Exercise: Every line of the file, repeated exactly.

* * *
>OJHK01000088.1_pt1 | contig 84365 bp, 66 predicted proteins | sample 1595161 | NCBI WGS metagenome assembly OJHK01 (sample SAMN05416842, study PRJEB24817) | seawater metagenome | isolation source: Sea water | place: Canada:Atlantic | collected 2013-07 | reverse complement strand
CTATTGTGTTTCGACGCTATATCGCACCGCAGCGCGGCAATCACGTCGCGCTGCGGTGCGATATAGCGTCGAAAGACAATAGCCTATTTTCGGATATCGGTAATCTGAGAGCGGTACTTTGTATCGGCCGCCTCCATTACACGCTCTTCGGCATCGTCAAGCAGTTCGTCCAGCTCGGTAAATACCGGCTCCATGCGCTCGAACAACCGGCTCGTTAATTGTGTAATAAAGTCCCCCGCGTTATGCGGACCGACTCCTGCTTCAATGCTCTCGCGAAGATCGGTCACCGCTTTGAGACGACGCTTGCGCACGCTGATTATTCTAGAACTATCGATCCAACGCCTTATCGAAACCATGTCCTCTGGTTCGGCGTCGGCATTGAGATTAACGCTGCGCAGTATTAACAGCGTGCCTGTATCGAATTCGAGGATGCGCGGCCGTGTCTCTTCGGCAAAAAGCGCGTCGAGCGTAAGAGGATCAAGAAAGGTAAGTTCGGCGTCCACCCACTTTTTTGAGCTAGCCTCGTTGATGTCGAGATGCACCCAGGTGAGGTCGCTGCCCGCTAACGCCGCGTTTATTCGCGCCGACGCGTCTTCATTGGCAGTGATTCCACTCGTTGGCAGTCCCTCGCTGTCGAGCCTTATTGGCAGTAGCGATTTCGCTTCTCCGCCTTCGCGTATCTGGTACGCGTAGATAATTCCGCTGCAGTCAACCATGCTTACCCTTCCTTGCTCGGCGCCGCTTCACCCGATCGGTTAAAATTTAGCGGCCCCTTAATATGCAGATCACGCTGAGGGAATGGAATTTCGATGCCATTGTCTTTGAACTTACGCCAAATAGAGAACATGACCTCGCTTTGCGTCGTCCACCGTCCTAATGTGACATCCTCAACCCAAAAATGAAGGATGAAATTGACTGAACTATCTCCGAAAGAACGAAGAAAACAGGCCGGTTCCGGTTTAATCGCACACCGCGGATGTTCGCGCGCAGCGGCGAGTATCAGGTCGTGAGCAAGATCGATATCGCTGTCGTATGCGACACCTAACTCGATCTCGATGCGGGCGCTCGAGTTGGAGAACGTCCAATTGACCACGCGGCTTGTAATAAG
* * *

>OJHK01000088.1_pt1 | contig 84365 bp, 66 predicted proteins | sample 1595161 | NCBI WGS metagenome assembly OJHK01 (sample SAMN05416842, study PRJEB24817) | seawater metagenome | isolation source: Sea water | place: Canada:Atlantic | collected 2013-07 | reverse complement strand
CTATTGTGTTTCGACGCTATATCGCACCGCAGCGCGGCAATCACGTCGCGCTGCGGTGCGATATAGCGTCGAAAGACAATAGCCTATTTTCGGATATCGGTAATCTGAGAGCGGTACTTTGTATCGGCCGCCTCCATTACACGCTCTTCGGCATCGTCAAGCAGTTCGTCCAGCTCGGTAAATACCGGCTCCATGCGCTCGAACAACCGGCTCGTTAATTGTGTAATAAAGTCCCCCGCGTTATGCGGACCGACTCCTGCTTCAATGCTCTCGCGAAGATCGGTCACCGCTTTGAGACGACGCTTGCGCACGCTGATTATTCTAGAACTATCGATCCAACGCCTTATCGAAACCATGTCCTCTGGTTCGGCGTCGGCATTGAGATTAACGCTGCGCAGTATTAACAGCGTGCCTGTATCGAATTCGAGGATGCGCGGCCGTGTCTCTTCGGCAAAAAGCGCGTCGAGCGTAAGAGGATCAAGAAAGGTAAGTTCGGCGTCCACCCACTTTTTTGAGCTAGCCTCGTTGATGTCGAGATGCACCCAGGTGAGGTCGCTGCCCGCTAACGCCGCGTTTATTCGCGCCGACGCGTCTTCATTGGCAGTGATTCCACTCGTTGGCAGTCCCTCGCTGTCGAGCCTTATTGGCAGTAGCGATTTCGCTTCTCCGCCTTCGCGTATCTGGTACGCGTAGATAATTCCGCTGCAGTCAACCATGCTTACCCTTCCTTGCTCGGCGCCGCTTCACCCGATCGGTTAAAATTTAGCGGCCCCTTAATATGCAGATCACGCTGAGGGAATGGAATTTCGATGCCATTGTCTTTGAACTTACGCCAAATAGAGAACATGACCTCGCTTTGCGTCGTCCACCGTCCTAATGTGACATCCTCAACCCAAAAATGAAGGATGAAATTGACTGAACTATCTCCGAAAGAACGAAGAAAACAGGCCGGTTCCGGTTTAATCGCACACCGCGGATGTTCGCGCGCAGCGGCGAGTATCAGGTCGTGAGCAAGATCGATATCGCTGTCGTATGCGACACCTAACTCGATCTCGATGCGGGCGCTCGAGTTGGAGAACGTCCAATTGACCACGCGGCTTGTAATAAG